Appeals court rules suit against birth-control mandate can continue
DENVER — A federal appeals court ruled on Thursday that Hobby Lobby stores have a good case that the federal health care law violates their religious beliefs in ordering them to provide birth control to employees and that they shouldn't be subject to millions in fines while their claim is considered.
The 10th Circuit Court of Appeals in Denver decided the Oklahoma City-based arts and crafts chain can proceed with its lawsuit seeking to overturn the birth-control coverage mandate on religious grounds. The judges unanimously sent the case back to a lower court in Oklahoma, which previously said Hobby Lobby must comply with the requirement or start paying millions of dollars in fines next week.
Hobby Lobby Stores Inc. argues for-profit businesses — not just religious groups — should be allowed to seek an exception if the law violates their religious beliefs. Its owners oppose certain types of contraception, including the morning-after pill.
Hobby Lobby is the largest and best-known of more than 30 businesses in several states that have challenged the contraception mandate.
Five of eight active judges hearing the company's case agreed that arguments for exemption from the mandate by for-profit businesses like Hobby Lobby have merit. “Their exercise of religion is substantially burdened,” the judges wrote.
The judges pointed out that Hobby Lobby would be subject to more fines for refusing the contraception mandate — nearly $475 million a year — than if it provided no employee health coverage at all. That action would prompt an annual fine of about $26 million.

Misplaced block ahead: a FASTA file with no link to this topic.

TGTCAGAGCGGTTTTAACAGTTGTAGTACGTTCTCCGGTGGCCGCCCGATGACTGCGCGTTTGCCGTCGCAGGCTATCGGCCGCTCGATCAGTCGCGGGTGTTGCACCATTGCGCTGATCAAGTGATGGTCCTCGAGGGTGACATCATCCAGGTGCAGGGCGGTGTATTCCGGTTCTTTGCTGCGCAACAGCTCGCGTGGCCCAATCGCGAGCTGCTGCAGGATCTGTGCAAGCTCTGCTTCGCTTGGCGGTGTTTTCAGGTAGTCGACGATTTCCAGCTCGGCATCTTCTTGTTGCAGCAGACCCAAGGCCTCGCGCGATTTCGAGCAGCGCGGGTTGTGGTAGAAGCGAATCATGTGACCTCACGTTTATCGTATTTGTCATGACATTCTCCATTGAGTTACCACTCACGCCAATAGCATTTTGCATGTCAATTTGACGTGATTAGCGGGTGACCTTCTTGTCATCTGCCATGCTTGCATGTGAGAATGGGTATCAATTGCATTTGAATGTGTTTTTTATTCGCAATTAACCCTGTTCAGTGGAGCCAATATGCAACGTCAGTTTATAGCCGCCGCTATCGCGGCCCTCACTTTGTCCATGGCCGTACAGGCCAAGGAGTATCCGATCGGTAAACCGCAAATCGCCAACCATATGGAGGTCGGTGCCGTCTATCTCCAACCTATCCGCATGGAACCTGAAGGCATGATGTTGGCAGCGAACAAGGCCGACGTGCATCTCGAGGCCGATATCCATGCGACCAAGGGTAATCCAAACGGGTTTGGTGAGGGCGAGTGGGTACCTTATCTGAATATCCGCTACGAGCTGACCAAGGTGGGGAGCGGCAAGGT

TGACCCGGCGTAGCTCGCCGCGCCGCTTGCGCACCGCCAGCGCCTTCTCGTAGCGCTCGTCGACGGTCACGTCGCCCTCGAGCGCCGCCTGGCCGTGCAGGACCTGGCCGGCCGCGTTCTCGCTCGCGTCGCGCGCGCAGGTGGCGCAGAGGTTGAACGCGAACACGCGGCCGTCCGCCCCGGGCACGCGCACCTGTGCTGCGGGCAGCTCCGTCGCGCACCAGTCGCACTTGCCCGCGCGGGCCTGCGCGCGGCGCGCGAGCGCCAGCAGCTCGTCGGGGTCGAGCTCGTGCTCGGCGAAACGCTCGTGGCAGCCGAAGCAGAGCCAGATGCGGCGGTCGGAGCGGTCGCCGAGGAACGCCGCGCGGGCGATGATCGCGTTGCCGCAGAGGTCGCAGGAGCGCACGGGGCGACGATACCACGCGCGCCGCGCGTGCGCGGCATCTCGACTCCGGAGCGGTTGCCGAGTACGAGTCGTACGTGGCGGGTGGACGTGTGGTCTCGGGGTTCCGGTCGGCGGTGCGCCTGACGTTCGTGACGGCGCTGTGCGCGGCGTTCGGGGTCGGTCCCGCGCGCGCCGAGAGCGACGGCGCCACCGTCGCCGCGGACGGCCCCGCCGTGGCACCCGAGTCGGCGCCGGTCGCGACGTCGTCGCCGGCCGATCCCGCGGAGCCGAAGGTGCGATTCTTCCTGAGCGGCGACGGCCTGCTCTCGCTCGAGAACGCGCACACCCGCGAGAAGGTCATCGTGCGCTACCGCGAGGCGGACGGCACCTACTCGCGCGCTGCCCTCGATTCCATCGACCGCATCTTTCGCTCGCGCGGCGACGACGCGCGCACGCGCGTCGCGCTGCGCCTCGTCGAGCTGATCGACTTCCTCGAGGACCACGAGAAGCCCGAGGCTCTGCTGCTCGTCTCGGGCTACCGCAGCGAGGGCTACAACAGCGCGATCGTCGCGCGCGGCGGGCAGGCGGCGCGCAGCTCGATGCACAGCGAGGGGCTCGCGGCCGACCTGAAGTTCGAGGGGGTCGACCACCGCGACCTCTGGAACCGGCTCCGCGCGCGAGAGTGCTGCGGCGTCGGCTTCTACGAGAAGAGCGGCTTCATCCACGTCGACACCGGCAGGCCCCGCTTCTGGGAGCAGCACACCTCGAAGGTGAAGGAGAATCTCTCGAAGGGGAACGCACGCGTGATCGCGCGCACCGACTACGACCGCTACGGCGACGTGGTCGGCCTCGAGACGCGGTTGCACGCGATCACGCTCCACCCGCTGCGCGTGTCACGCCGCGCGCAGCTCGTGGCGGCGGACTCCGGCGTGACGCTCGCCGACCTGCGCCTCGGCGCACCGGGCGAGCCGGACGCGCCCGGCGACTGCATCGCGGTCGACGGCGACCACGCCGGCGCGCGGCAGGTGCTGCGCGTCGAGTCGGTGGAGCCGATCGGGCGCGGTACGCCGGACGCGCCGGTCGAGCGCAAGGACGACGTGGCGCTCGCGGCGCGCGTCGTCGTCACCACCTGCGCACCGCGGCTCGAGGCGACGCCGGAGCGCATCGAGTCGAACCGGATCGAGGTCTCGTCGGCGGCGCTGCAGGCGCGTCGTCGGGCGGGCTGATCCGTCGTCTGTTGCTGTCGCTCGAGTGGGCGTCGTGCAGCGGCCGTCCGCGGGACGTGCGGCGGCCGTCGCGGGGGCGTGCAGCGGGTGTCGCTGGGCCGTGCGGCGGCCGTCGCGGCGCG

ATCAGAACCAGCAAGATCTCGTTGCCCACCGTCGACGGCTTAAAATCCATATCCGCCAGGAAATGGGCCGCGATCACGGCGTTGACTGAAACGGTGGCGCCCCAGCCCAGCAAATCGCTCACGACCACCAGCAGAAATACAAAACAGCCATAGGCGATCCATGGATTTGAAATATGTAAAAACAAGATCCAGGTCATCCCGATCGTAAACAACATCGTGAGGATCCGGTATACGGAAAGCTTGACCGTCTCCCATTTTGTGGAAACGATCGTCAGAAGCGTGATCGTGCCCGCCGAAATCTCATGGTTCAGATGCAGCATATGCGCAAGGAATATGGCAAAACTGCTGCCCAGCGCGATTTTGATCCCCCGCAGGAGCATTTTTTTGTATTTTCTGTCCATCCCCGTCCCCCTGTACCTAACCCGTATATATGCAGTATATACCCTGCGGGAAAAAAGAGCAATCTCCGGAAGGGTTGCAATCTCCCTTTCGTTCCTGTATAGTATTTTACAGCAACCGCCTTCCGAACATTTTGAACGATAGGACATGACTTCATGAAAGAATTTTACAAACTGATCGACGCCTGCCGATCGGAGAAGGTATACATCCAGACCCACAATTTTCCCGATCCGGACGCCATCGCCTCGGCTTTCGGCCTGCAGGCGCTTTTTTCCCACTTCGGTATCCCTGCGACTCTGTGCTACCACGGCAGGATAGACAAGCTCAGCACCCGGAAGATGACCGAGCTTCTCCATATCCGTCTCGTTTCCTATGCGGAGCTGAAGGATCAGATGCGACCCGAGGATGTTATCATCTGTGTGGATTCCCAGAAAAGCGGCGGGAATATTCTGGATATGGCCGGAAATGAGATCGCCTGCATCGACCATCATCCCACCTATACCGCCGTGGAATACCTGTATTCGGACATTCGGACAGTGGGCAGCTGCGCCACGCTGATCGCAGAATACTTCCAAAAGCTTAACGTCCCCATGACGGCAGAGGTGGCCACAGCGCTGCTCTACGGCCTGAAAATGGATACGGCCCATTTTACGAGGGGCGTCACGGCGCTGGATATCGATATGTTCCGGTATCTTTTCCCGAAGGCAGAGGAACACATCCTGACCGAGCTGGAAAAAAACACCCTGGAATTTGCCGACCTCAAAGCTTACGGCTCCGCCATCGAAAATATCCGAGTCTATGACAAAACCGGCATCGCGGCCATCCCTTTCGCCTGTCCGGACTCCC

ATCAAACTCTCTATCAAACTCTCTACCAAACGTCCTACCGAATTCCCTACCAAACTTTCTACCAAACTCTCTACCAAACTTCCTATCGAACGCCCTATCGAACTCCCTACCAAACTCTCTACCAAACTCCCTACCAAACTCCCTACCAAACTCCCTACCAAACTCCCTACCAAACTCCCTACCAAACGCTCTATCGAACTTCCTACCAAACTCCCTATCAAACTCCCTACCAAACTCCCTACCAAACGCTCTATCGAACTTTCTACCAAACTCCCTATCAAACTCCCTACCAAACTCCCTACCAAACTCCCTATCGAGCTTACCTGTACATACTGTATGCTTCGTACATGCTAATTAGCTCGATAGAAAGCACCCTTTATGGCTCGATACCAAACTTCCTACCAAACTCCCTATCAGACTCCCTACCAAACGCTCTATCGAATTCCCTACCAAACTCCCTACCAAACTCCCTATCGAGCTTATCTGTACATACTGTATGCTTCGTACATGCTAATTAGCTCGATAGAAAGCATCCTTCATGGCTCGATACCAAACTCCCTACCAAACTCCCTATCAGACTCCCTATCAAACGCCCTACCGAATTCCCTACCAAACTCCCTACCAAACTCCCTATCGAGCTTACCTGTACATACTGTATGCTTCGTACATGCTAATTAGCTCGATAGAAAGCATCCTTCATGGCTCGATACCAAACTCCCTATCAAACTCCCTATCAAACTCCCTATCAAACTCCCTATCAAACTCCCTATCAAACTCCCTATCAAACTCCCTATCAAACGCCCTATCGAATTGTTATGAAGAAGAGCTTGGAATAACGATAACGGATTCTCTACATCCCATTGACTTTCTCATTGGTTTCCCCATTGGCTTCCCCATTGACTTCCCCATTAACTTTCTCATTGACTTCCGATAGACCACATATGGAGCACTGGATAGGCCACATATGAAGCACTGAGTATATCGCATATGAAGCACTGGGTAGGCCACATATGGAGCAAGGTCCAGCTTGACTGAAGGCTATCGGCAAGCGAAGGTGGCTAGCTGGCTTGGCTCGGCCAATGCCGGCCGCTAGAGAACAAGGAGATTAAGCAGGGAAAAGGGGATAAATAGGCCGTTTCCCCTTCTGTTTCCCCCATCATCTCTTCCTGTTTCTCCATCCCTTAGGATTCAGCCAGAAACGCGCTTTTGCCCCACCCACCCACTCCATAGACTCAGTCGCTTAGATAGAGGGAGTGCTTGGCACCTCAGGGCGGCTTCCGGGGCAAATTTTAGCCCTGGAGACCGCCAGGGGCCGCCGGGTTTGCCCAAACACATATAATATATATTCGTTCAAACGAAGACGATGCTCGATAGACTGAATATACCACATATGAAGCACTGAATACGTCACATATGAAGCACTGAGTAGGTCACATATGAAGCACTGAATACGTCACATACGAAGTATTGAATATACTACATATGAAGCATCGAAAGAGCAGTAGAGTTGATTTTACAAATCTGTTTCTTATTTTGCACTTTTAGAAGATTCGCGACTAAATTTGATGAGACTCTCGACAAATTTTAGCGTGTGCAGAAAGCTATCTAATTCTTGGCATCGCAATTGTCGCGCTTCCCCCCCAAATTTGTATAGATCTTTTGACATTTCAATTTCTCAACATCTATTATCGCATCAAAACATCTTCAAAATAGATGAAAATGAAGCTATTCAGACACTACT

Hobby Lobby and its sister store, Christian booksellers Mardel Inc., won expedited federal review because the chain would have faced fines starting Monday for not covering the required forms of contraception. The 10th Circuit judges said the Oklahoma court was wrong not to grant the companies an injunction in the face of serious financial penalties.
“Sincerely religious persons could find a connection between the exercise of religion and the pursuit of profit,” the judges wrote. “Would an incorporated kosher butcher really have no claim to challenge a regulation mandating non-kosher butchering practices?”
The 10th Circuit heard the case before eight active judges instead of the typical three-judge panel, indicating the case's importance.
Hobby Lobby and other companies challenging the contraception mandate say the morning-after pill is tantamount to abortion because it can prevent a fertilized egg from becoming implanted in a womb.
The Department of Justice argued that allowing for-profit corporations to exempt themselves from requirements that violate their religious beliefs would be in effect allowing the business to impose its religious beliefs on employees.
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